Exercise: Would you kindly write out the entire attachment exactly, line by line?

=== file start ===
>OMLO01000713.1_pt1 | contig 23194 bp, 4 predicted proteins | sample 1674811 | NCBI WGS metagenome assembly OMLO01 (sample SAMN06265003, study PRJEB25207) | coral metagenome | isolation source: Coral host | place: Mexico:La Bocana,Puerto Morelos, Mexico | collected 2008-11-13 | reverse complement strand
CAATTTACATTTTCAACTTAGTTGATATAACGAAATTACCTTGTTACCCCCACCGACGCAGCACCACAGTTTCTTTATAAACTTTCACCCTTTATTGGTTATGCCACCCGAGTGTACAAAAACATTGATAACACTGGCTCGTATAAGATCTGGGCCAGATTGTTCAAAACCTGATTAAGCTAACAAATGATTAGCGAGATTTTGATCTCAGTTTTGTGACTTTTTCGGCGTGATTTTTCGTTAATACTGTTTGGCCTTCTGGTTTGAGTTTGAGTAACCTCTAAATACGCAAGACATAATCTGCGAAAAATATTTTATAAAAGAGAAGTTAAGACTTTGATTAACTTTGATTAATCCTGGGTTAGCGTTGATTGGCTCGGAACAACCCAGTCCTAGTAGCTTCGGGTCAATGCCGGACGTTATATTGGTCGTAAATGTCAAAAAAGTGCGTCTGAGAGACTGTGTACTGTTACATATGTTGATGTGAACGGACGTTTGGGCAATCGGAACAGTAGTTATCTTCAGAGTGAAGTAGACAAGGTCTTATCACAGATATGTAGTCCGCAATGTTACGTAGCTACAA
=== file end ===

>OMLO01000713.1_pt1 | contig 23194 bp, 4 predicted proteins | sample 1674811 | NCBI WGS metagenome assembly OMLO01 (sample SAMN06265003, study PRJEB25207) | coral metagenome | isolation source: Coral host | place: Mexico:La Bocana,Puerto Morelos, Mexico | collected 2008-11-13 | reverse complement strand
CAATTTACATTTTCAACTTAGTTGATATAACGAAATTACCTTGTTACCCCCACCGACGCAGCACCACAGTTTCTTTATAAACTTTCACCCTTTATTGGTTATGCCACCCGAGTGTACAAAAACATTGATAACACTGGCTCGTATAAGATCTGGGCCAGATTGTTCAAAACCTGATTAAGCTAACAAATGATTAGCGAGATTTTGATCTCAGTTTTGTGACTTTTTCGGCGTGATTTTTCGTTAATACTGTTTGGCCTTCTGGTTTGAGTTTGAGTAACCTCTAAATACGCAAGACATAATCTGCGAAAAATATTTTATAAAAGAGAAGTTAAGACTTTGATTAACTTTGATTAATCCTGGGTTAGCGTTGATTGGCTCGGAACAACCCAGTCCTAGTAGCTTCGGGTCAATGCCGGACGTTATATTGGTCGTAAATGTCAAAAAAGTGCGTCTGAGAGACTGTGTACTGTTACATATGTTGATGTGAACGGACGTTTGGGCAATCGGAACAGTAGTTATCTTCAGAGTGAAGTAGACAAGGTCTTATCACAGATATGTAGTCCGCAATGTTACGTAGCTACAA